13 Things You Should Never Say to TSA!


Thank you to Lindsay Tigar for including me in her Reader’s Digest article: “13 Things to Never Say to TSA Agents.”

“Are you looking for a bomb in there?”

Jet-setter and travel blogger Lisa Niver reminds travelers that a TSA agent’s number one priority is safety. It’s a job that most people take seriously and definitely one that should be respected. So while it’s annoying when your bag is searched, remember why it’s being done—and never joke about anything that could put others in danger, like insinuating you have a bomb or a gun. Niver explains that TSA agents have to take every comment into consideration, and since they don’t know you, your “joking” comment may prompt them to investigate to make sure you’re not actually a terrorist.

“Will a twenty help me get through this line faster?”

When you have only ten minutes to board your flight and the next one isn’t until tomorrow morning, thanks to augmented schedules during the pandemic, you may feel desperate to make it. But winking at a TSA agent and slipping him or her a twenty? Niver says that tactic won’t be effective—and it could land you in mega trouble. Much like police officers, TSA agents can’t take any cash in exchange for leniency, and they raise an eyebrow at those who think they could be so easily persuaded. In fact, if you try to bribe them, you could end up getting arrested! 

The curse word of your choice

No matter how many laps around the sun we take, it’s important to remember the golden rule our parents taught us from the start: Treat others as you want to be treated. All too often, frustrated or exhausted passengers will curse at TSA agents when the line is moving too slowly, which is obviously disrespectful. Niver says any type of aggression, even verbal, can send you packing and cause you to miss your flight—or even be put in a holding room for questioning.

“This is ridiculous!”

What would you do if someone told you that your job was ridiculous? You’d probably be offended, right? And if you ever suggest that you could outsmart a TSA agent, they won’t take it well. That’s why Niver urges passengers to put themselves in the agent’s shoes and to try to have patience during the screening process. “They are paid to make sure that you are safe, that they are safe, and that all the passengers in the terminal or on the plane are safe,” she says. “And that may take longer than we would like.” Your outbursts won’t help the situation—and could delay things even further.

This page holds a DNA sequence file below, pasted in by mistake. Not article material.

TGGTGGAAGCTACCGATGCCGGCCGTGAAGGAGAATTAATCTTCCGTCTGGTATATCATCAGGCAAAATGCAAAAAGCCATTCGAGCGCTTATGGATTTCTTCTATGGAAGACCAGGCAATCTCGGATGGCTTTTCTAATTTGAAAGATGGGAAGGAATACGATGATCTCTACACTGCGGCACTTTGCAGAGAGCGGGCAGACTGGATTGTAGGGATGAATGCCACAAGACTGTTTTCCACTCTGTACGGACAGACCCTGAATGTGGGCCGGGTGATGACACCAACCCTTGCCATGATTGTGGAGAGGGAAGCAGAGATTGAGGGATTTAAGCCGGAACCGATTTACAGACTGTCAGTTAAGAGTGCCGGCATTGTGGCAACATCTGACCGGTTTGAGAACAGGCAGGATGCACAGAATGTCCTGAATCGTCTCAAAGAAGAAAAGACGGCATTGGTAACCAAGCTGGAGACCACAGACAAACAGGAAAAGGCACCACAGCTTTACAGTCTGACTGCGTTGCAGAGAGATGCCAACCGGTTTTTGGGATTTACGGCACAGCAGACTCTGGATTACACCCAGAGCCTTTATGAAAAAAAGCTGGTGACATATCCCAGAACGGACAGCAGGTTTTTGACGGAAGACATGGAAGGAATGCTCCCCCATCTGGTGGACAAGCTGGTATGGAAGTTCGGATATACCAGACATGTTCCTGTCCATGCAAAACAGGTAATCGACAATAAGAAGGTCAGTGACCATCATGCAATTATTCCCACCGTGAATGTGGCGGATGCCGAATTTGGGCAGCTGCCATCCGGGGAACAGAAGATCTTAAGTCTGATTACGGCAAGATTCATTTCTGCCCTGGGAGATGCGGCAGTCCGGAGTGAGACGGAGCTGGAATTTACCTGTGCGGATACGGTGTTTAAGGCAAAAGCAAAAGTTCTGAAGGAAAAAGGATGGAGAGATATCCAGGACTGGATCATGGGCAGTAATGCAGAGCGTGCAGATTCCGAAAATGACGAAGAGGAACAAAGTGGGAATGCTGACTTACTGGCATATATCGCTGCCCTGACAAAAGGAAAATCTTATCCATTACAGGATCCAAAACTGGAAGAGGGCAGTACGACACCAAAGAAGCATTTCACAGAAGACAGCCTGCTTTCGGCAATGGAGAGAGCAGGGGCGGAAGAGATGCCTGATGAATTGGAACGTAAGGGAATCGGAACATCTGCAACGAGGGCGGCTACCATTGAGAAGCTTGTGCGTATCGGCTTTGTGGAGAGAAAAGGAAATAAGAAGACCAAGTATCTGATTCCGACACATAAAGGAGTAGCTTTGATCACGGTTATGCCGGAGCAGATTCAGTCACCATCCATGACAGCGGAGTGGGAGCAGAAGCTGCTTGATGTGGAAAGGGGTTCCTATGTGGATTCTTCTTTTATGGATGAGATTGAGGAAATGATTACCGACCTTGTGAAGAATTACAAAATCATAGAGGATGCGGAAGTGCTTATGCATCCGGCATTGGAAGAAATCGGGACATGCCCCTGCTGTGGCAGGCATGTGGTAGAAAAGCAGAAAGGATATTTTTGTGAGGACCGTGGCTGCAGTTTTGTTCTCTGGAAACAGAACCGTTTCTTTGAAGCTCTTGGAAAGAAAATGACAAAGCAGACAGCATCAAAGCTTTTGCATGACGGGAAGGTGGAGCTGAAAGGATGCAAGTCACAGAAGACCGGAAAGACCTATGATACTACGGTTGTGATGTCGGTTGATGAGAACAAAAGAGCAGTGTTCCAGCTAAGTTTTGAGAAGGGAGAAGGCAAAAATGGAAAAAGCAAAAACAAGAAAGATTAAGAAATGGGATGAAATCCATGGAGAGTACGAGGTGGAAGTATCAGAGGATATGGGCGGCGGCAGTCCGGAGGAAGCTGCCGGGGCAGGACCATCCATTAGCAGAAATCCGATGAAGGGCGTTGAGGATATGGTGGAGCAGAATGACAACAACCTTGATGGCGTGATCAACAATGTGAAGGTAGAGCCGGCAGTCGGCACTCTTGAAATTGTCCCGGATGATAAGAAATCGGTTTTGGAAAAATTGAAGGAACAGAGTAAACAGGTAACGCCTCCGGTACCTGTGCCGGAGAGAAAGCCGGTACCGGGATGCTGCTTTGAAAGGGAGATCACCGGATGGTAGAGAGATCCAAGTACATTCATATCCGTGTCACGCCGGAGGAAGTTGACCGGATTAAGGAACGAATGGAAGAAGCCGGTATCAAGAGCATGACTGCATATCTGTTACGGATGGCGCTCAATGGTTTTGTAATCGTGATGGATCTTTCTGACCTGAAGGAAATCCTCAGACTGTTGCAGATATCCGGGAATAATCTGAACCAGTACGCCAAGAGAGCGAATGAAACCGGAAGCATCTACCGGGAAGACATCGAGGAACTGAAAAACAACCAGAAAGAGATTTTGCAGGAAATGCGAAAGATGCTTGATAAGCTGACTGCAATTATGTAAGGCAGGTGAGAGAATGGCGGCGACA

Read the full Reader’s Digest article: “13 Things to Never Say to TSA Agents.”

Lisa Ellen Niver

Lisa Niver is an award-winning travel expert who has explored 102 countries on six continents. This University of Pennsylvania graduate sailed across the seas for seven years with Princess Cruises, Royal Caribbean, and Renaissance Cruises and spent three years backpacking across Asia. Discover her articles in publications from AARP: The Magazine and AAA Explorer to WIRED and Wharton Magazine, as well as her site WeSaidGoTravel. On her award nominated global podcast, Make Your Own Map, Niver has interviewed Deepak Chopra, Olympic medalists, and numerous bestselling authors, and as a journalist has been invited to both the Oscars and the United Nations. For her print and digital stories as well as her television segments, she has been awarded three Southern California Journalism Awards and two National Arts and Entertainment Journalism Awards and been a finalist twenty-two times. Named a #3 travel influencer for 2023, Niver talks travel on broadcast television at KTLA TV Los Angeles, her YouTube channel with over 2 million views, and in her memoir, Brave-ish, One Breakup, Six Continents and Feeling Fearless After Fifty.

One response to “13 Things You Should Never Say to TSA!

  1. I just passed through security at Tampa International. One Agent was yelling at passengers who were clearly following instructions. He was switched from ID check to baggage check after scanning and was throwing baggage at a table meant for examination of possible contraband. He was rude as well as rough with contents. In other words he was very unprofessional.

    Since we have been told to remain silent otherwise we may be taken into custody I would like to know what can be said to an agent acting this way. I toyed with the idea of getting his badge# but I felt that might earn me a trip to the detention room.

    Should passengers have to be silent when abused this way or can we speak up?

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